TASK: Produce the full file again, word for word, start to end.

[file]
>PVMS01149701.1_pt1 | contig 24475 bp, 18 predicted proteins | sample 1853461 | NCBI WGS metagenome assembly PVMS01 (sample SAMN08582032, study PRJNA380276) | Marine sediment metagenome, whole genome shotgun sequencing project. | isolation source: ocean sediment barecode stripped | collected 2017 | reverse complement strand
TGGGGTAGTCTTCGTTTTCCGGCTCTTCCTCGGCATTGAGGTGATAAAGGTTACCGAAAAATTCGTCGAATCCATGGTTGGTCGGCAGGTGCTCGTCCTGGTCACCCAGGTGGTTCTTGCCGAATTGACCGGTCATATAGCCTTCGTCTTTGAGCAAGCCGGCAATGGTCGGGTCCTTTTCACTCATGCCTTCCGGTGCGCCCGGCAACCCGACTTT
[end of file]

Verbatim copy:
>PVMS01149701.1_pt1 | contig 24475 bp, 18 predicted proteins | sample 1853461 | NCBI WGS metagenome assembly PVMS01 (sample SAMN08582032, study PRJNA380276) | Marine sediment metagenome, whole genome shotgun sequencing project. | isolation source: ocean sediment barecode stripped | collected 2017 | reverse complement strand
TGGGGTAGTCTTCGTTTTCCGGCTCTTCCTCGGCATTGAGGTGATAAAGGTTACCGAAAAATTCGTCGAATCCATGGTTGGTCGGCAGGTGCTCGTCCTGGTCACCCAGGTGGTTCTTGCCGAATTGACCGGTCATATAGCCTTCGTCTTTGAGCAAGCCGGCAATGGTCGGGTCCTTTTCACTCATGCCTTCCGGTGCGCCCGGCAACCCGACTTT